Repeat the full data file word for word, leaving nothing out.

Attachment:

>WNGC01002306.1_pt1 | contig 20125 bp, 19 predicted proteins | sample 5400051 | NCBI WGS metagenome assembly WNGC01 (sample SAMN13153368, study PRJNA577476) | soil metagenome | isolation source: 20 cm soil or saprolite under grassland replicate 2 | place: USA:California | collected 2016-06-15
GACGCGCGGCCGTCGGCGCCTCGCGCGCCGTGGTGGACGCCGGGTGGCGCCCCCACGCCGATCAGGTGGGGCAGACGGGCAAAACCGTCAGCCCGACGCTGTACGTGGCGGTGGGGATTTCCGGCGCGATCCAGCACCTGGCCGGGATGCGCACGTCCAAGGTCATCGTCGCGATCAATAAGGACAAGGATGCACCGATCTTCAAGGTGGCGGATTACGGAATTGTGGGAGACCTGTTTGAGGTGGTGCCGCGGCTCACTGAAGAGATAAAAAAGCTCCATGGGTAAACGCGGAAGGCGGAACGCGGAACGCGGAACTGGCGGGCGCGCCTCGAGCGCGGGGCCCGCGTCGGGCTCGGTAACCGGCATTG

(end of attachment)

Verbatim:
>WNGC01002306.1_pt1 | contig 20125 bp, 19 predicted proteins | sample 5400051 | NCBI WGS metagenome assembly WNGC01 (sample SAMN13153368, study PRJNA577476) | soil metagenome | isolation source: 20 cm soil or saprolite under grassland replicate 2 | place: USA:California | collected 2016-06-15
GACGCGCGGCCGTCGGCGCCTCGCGCGCCGTGGTGGACGCCGGGTGGCGCCCCCACGCCGATCAGGTGGGGCAGACGGGCAAAACCGTCAGCCCGACGCTGTACGTGGCGGTGGGGATTTCCGGCGCGATCCAGCACCTGGCCGGGATGCGCACGTCCAAGGTCATCGTCGCGATCAATAAGGACAAGGATGCACCGATCTTCAAGGTGGCGGATTACGGAATTGTGGGAGACCTGTTTGAGGTGGTGCCGCGGCTCACTGAAGAGATAAAAAAGCTCCATGGGTAAACGCGGAAGGCGGAACGCGGAACGCGGAACTGGCGGGCGCGCCTCGAGCGCGGGGCCCGCGTCGGGCTCGGTAACCGGCATTG